At the time of my visit to Russia, Alexey was in the process of planning a hitchhiking trip to the Middle East. If he could save the US$150 for the numerous visas, he said, he would embark. With just the money for visas. And with no credit card!
While Maria and I were staying with Alexey, we met his friend Grigory, another passionate traveller, a young journalist and author of the project "Unknown World" (www.uw.travel.ru) I'd been looking forward to meeting him ever since Alexey told me that Grigory had once hitchhiked from Russia to Australia and back, which is of course impossible- there's an ocean to cross! Well, not as impossible as you'd think, as Grigory spelt out the techniques he used to hitch a ride on a UN plane from East Timor to Australia. (sometimes very sneaky, but as I said necessity is the mother of invention!)
Grigory had no shortage of wild travel tales, from picking fruit in my little hometown in Australia to being trampled by a wild elephant in Africa:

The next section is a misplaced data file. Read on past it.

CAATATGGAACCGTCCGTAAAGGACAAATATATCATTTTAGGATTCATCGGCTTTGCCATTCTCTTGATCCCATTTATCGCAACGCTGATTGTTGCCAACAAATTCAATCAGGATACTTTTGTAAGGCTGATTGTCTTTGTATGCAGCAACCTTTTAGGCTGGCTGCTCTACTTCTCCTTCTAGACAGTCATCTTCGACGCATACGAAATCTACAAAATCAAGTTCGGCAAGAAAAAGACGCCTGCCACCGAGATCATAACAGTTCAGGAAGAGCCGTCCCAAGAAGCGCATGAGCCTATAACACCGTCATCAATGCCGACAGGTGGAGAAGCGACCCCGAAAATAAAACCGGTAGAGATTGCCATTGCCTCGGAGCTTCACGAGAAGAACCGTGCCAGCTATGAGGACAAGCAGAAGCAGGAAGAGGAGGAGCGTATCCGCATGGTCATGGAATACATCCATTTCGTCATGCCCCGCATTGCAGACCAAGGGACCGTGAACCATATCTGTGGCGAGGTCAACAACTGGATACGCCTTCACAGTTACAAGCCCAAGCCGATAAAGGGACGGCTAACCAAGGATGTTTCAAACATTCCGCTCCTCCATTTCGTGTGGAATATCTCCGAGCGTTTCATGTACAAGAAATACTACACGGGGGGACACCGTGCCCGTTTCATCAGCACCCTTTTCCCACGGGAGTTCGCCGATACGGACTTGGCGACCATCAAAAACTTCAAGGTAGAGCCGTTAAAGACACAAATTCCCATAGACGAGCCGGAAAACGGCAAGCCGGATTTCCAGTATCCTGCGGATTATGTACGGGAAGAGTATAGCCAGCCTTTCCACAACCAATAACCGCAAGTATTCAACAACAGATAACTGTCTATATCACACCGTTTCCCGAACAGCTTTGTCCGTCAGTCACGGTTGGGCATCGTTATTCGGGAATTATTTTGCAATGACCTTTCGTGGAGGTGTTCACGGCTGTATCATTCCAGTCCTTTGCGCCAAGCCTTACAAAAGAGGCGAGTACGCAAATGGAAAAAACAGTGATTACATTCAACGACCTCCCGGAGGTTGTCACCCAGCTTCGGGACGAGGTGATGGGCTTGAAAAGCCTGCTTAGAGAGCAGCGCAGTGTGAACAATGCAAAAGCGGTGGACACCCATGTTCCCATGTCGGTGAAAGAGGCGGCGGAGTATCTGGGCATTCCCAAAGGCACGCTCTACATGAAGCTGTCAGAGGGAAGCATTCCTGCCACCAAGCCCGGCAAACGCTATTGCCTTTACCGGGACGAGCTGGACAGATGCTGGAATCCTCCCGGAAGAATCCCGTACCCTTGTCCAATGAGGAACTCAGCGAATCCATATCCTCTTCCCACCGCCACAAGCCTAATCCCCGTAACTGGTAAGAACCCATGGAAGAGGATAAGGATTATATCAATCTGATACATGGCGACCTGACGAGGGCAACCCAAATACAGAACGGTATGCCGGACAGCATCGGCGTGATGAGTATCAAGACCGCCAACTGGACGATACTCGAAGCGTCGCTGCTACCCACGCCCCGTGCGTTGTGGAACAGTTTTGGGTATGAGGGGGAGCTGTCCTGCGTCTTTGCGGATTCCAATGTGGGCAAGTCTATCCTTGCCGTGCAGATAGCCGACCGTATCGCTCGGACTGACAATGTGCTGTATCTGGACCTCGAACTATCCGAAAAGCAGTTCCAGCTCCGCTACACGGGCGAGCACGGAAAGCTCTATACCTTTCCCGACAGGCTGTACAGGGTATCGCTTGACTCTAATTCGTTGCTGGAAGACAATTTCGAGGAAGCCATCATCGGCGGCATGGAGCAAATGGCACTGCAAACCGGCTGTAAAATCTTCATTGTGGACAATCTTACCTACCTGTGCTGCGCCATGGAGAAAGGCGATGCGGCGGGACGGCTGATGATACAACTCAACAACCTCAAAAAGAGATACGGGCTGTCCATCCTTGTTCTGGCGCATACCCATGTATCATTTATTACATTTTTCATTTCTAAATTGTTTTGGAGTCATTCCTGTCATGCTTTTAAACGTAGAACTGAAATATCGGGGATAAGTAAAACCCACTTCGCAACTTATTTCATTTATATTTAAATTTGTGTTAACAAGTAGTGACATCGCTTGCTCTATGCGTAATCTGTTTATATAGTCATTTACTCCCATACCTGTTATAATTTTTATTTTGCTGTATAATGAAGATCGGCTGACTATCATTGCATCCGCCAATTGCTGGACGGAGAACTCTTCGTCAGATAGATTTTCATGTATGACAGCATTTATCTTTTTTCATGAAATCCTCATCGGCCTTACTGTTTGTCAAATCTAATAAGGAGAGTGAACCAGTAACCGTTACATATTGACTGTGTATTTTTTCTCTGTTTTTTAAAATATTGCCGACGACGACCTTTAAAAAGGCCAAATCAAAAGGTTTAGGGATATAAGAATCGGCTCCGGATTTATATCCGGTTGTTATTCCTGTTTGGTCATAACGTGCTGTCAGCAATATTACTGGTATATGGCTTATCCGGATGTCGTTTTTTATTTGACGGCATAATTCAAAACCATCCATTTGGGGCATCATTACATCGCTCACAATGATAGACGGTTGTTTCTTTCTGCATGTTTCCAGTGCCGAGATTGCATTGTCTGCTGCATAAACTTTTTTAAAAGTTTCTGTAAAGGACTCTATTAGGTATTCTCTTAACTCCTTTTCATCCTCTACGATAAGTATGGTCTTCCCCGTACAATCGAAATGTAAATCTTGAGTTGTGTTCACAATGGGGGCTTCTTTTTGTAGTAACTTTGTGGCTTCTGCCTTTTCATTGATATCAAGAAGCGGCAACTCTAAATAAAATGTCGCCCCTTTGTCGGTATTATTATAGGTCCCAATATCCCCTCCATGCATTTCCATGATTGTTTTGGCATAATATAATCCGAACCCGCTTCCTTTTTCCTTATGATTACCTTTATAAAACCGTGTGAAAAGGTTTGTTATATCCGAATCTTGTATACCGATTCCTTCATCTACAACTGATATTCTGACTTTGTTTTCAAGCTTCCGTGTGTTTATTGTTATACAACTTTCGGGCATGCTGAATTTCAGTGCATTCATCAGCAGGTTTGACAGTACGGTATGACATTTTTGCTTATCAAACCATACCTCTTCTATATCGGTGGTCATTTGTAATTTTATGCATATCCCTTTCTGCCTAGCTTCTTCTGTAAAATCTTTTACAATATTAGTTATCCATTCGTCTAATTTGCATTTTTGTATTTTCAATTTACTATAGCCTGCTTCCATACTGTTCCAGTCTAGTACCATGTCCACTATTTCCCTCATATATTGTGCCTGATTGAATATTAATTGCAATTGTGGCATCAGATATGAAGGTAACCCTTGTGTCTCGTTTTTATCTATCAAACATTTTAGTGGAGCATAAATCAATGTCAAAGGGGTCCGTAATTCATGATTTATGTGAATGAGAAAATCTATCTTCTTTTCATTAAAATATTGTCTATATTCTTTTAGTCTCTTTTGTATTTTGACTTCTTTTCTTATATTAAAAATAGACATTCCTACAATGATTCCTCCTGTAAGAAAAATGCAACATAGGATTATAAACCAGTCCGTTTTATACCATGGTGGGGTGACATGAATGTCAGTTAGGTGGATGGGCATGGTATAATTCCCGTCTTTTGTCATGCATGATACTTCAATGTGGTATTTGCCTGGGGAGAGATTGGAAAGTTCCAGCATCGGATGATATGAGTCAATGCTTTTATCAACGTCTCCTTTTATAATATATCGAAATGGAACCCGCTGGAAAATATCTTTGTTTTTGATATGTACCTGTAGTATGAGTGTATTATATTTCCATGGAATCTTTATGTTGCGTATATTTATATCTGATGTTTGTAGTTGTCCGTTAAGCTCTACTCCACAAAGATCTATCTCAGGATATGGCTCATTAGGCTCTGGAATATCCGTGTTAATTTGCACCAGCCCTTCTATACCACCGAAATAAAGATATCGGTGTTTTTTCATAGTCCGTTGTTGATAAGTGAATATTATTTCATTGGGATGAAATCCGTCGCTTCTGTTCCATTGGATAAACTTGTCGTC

"He lifted his trunk and began to trumpet, and then in a flash he started to charge forward. Here I understood that the situation was extremely serious and I started to run away as fast as I could manage. Some snags, fine bushes and branches flashed under my legs. As I ran I had one thought in my head, "That's it, party over!" Unfortunately there was absolutely no place to hide... The elephant did not lag behind, and the distance between us was closing quickly. I noticed a solitary dry tree ahead. It seemed too weak to climb, but I instinctively ran to it. The elephant was already dangerously close behind. The sound of his breath and heavy footfalls was starting to unnerve me. I reached the tree and started running around it in hopes of confusing the furious heavyweight. The elephant was undeterred. He chased me around the skinny tree - once, twice … When will he get tired?! On the third time around the elephant caught up with me. I felt a strong impact in the back. In the next moment I was airborne. I landed in the middle of a patch of prickly bushes. My body ached, my head was in a daze, and blood flowed from temples into my face. I lay motionlessly clasping my head in my hands. My consciousness was tormented by one question - would he return to finish me or not?"